The Cloth Hall

        - Krakow's Cloth Hall, the
       Renaissance monument of
                 commerce
 The world's arguably oldest shopping
mall has been in business in the middle
    of Krakow's central Grand Square
  (Rynek Glowny) for 700 years. Circa
  1300 a roof was put over two rows of
     stalls to form the first Sukiennice
building – Cloth Hall – where the textile
  trade used to go on. It was extended
 into an imposing Gothic structure 108
meter long and eight meter wide in the
     second half of the 14th century.

  - Shopping center and art gallery
Nowadays stalls on the ground floor and
     shops in the arcades mostly sell
          assorted souvenirs.
 Upstairs, since the 1880s the Krakow
   National Museum has exhibited its
unparalleled collection of the 19-century
   Polish art, including Jan Matejko's
   famous movie-like giant paintings.
The Jagiellonian University
                    The 630-year-old Jagiellonian University
                 moved in to the building at the corner of the
                 Jagiellonska and Sw. Anny streets in 1400,
                   when King Vladislav II Jagiello bought the
                  house with funds his late wife, queen-saint
                 Jadwiga, had earmarked for the renewal of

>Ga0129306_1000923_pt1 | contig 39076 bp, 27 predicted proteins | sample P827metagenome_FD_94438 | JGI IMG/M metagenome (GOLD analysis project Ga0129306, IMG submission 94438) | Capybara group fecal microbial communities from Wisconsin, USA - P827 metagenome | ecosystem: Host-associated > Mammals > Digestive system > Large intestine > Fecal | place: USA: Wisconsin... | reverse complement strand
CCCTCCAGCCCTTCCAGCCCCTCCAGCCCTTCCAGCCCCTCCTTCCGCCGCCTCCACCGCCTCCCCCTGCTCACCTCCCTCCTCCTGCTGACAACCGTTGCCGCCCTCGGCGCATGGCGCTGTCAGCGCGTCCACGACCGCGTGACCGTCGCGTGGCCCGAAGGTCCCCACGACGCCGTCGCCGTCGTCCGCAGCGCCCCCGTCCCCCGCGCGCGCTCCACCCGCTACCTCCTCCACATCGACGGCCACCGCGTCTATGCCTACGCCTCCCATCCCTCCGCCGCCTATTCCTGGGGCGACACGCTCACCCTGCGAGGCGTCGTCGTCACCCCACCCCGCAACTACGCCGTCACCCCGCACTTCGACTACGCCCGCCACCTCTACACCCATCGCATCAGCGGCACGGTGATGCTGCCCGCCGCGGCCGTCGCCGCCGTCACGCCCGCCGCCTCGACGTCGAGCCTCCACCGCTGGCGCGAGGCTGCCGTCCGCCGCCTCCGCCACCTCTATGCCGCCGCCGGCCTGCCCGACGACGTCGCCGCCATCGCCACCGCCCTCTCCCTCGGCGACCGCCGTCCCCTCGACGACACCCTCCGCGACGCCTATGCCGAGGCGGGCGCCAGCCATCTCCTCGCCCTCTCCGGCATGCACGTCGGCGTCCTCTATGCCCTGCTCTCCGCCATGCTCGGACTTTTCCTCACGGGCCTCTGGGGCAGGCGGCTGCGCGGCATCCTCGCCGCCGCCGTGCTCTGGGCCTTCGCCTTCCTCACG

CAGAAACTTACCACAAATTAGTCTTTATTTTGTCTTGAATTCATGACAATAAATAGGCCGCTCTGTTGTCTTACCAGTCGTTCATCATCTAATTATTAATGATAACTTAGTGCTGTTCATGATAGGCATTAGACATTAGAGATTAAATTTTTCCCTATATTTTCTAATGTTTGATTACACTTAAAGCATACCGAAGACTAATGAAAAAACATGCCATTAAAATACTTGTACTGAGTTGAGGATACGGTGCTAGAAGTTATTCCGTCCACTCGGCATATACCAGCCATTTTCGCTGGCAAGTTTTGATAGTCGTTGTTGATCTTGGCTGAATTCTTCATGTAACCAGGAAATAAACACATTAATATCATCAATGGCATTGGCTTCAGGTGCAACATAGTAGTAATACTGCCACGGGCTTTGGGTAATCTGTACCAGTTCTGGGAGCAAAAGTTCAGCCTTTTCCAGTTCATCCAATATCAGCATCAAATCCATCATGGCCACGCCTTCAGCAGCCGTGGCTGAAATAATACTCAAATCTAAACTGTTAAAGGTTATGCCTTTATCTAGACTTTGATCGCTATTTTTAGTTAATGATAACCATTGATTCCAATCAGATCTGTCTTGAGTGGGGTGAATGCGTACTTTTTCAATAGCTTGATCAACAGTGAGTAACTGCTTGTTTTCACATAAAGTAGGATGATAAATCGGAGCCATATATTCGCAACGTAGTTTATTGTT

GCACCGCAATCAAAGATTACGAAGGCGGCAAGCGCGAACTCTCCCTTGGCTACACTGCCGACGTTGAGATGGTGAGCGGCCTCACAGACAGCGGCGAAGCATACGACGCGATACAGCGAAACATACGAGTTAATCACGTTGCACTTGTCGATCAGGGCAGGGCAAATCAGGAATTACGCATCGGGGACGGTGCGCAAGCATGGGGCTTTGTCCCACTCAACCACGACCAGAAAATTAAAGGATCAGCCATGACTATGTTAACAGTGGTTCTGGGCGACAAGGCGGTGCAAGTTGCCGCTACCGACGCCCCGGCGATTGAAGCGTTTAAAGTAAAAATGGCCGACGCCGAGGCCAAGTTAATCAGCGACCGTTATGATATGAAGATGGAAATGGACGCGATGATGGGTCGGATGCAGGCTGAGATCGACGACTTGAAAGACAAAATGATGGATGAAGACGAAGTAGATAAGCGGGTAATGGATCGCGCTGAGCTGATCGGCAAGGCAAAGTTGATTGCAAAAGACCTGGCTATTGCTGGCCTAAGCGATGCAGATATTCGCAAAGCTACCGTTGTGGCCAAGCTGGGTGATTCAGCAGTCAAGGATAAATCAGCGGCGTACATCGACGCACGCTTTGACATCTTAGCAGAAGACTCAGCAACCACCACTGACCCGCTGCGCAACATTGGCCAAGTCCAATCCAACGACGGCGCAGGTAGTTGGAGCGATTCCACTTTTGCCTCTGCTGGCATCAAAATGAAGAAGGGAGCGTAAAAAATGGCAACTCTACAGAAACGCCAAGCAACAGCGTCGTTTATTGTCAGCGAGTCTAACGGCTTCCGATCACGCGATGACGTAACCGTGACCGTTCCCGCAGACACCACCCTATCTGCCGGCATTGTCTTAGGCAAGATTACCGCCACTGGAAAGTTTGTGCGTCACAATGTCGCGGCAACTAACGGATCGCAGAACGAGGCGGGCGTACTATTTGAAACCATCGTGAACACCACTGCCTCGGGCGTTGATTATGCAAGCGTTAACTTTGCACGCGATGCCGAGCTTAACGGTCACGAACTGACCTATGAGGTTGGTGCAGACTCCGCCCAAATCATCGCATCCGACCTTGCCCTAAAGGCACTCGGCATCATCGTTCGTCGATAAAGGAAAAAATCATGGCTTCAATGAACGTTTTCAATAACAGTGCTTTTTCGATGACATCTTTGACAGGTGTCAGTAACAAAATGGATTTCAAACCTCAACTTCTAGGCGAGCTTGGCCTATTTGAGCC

Krakow’s alma mater.
                 The Grand College, or Collegium Maius, the
                 oldest college of the Polish oldest and best
                 university, was rebuilt by the end of the 15th
                     century as a splendid late-Gothic edifice
                    around a vast courtyard with surrounding
                    arcades and a well of 1517 in the center.
                 Professors lived and worked upstairs, while
                 lecturing downstairs. In the 1490s they had
                   Copernicus among their students, and the
                      astronomer that revolutionized entire
                       European science remains the most
                  illustrious of Krakow university’s graduates
                         together with Pope John Paul II.

                  Over centuries a whole university quarter
                  has arisen around the Collegium Maius,
                   while the old college became first the
                  university library and then the university
                     museum rich in unrivaled exhibits.
The gate is one of the few remains of the Krakow's mediaeval fortification
    that surrounded the city. It was built at the break of 13th/14th c. The
       image of the gate's patron, St. Florian, can be seen above the
   entrance. The main fortified wall was brought down at the beginning of
     the 19th c. It had been declining since the 18th c. anyway because
        when artillery came into use, the wall was no longer needed.




                                Florian Gate